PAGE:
What are high blood sugar levels?
In order to understand what classifies as high blood sugar levels, we must understand the normal levels first. These numbers are for people without diabetes. Normal blood sugar can be divided into three groups: fasting, before meals, and after meals. The normal fasting blood sugar level on awakening should be under 100 mg/dl. A before-meal blood sugar level is normal when it is between 70 and 99 mg/dl. Two hours after your meal, the blood sugar level should be less than 140 mg/dl. Now, just as there are two types of normal blood sugar levels (fastening and before a meal are almost the same), there are two types of high blood sugar.
Fasting hyperglycemia (high blood sugar) is when your sugar is above 130 mg/dl on awakening, before meals, or after not eating or drinking anything for 8 hours.
Postprandial (after a meal) hyperglycemia is when your sugar levels are higher than 180 mg/dl two hours after your meal.
While one may have high blood sugar from time to time (for example, after a big, fatty meal), it is not normal to constantly have a high blood sugar level. Constant hyperglycemia can lead to damage to your blood vessels, damage to your organs, and damage to your nerves. Type 2 diabetes is a potentially deadly condition.
Signs of high blood sugar can be divided into two groups: mild high blood sugar symptoms and severe high blood sugar symptoms. Mild symptoms include increased thirst, increased urination, weight loss, fatigue, increased appetite, dry mouth, and dry skin. Severe high blood sugar symptoms include blurred vision, extreme thirst, hot and dry skin, drowsiness, belly pain, weak pulse, fast heart rate, and fruity breath odor. We will explain all these signs one by one.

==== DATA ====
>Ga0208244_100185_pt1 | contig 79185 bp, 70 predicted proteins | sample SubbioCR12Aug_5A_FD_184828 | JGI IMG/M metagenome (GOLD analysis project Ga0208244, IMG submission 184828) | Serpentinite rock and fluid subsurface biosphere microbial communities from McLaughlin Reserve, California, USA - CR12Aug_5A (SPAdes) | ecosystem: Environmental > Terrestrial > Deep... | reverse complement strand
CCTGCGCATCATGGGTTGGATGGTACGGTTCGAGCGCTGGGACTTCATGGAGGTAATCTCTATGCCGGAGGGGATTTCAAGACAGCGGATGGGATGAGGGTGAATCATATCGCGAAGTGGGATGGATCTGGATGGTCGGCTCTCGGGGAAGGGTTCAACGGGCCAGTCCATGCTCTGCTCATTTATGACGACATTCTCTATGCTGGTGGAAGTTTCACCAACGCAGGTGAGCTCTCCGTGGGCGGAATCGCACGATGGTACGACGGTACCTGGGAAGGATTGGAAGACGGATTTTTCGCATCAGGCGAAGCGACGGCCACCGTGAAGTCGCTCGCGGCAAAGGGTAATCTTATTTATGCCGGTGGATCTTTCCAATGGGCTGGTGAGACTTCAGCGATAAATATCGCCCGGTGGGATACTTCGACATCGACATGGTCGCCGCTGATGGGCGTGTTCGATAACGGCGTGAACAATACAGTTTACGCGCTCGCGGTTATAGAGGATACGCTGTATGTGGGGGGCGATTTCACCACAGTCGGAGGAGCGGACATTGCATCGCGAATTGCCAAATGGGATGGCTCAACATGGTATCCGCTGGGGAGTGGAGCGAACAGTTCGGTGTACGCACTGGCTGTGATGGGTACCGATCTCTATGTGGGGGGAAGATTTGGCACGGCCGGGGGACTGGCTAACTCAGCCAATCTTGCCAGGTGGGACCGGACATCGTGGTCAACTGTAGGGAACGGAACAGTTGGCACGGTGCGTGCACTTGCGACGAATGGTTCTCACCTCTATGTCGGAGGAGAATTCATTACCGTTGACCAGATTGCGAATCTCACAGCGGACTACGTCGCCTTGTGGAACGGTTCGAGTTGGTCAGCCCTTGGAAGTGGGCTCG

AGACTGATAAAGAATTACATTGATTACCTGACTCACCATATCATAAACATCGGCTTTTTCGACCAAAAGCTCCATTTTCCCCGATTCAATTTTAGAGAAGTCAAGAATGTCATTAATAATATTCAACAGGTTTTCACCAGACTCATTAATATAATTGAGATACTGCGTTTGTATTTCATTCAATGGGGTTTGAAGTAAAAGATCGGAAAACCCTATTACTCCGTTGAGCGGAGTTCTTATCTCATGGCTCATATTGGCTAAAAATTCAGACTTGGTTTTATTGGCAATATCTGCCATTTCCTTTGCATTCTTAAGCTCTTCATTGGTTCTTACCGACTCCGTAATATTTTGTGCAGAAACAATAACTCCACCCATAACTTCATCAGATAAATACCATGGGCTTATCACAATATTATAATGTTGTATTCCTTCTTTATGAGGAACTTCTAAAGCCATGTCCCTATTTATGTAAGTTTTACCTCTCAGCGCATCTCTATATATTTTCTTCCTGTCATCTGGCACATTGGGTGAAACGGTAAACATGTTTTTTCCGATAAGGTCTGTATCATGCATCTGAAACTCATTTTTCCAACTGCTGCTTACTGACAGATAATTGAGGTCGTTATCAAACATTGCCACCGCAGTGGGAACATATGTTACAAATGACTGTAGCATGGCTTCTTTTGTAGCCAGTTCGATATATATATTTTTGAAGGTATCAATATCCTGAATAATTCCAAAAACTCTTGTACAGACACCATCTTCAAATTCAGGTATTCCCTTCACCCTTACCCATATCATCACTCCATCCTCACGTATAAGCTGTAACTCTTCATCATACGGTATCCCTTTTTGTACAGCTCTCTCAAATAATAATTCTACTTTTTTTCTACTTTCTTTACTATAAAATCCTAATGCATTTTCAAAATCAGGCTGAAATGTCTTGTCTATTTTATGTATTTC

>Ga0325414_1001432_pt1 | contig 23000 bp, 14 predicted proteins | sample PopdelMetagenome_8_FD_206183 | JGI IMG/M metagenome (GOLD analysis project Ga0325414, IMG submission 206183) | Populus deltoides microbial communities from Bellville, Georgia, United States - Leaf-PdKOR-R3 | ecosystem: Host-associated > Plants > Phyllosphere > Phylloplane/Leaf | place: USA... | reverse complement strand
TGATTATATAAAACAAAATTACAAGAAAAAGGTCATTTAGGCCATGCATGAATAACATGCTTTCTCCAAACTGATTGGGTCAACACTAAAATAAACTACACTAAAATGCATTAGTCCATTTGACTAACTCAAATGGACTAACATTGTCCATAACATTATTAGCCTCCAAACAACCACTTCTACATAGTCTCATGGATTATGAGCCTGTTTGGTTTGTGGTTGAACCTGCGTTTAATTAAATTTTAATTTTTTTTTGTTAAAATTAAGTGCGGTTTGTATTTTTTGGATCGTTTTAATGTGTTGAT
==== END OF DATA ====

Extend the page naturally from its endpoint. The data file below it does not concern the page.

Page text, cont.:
Medically called “polyuria,” excessive urination is one of the three main symptoms of high blood sugar (along with excessive thirst and hunger). Excessive urination happens as a chain reaction to the two other symptoms. It all starts in the blood, where, due to a high blood concentration, intracellular fluids are pulled into the bloodstream. Think of it as your body’s reaction to balance the concentration of glucose. Your body dilutes the blood, and the glucose concentration is brought to normal. However, this increases the volume of fluid in your blood. At the same time, your kidneys can’t work properly, and as a result, they discharge large amounts of urine.
So, your cells are pumping water into your bloodstream, and the only organ that can reabsorb that fluid—your kidneys—is not working properly. So, you have an urge to urinate. Now, excessive urination is classified as more than 2.5 quarts per day. This doesn’t apply to people who drink a lot of water (like bodybuilders when they need to remove fat from their body). The normal urine output is 1.5 quarts per day.
We mentioned that there is a chain reaction in your body, and that urination goes along with thirst and hunger. As you might assume, since your body is throwing away fluids, you need to replenish those fluids. If not, you’ll dehydrate. Thirst signals are triggered in your brain as soon as you start urinating more and more. People with diabetes often misunderstand and misinterpret the connection between urination and thirst. People think that urination is a result of thirst. In reality, it works the other way around. So, a common misconception is that you are urinating because you “drinking a lot of water lately.”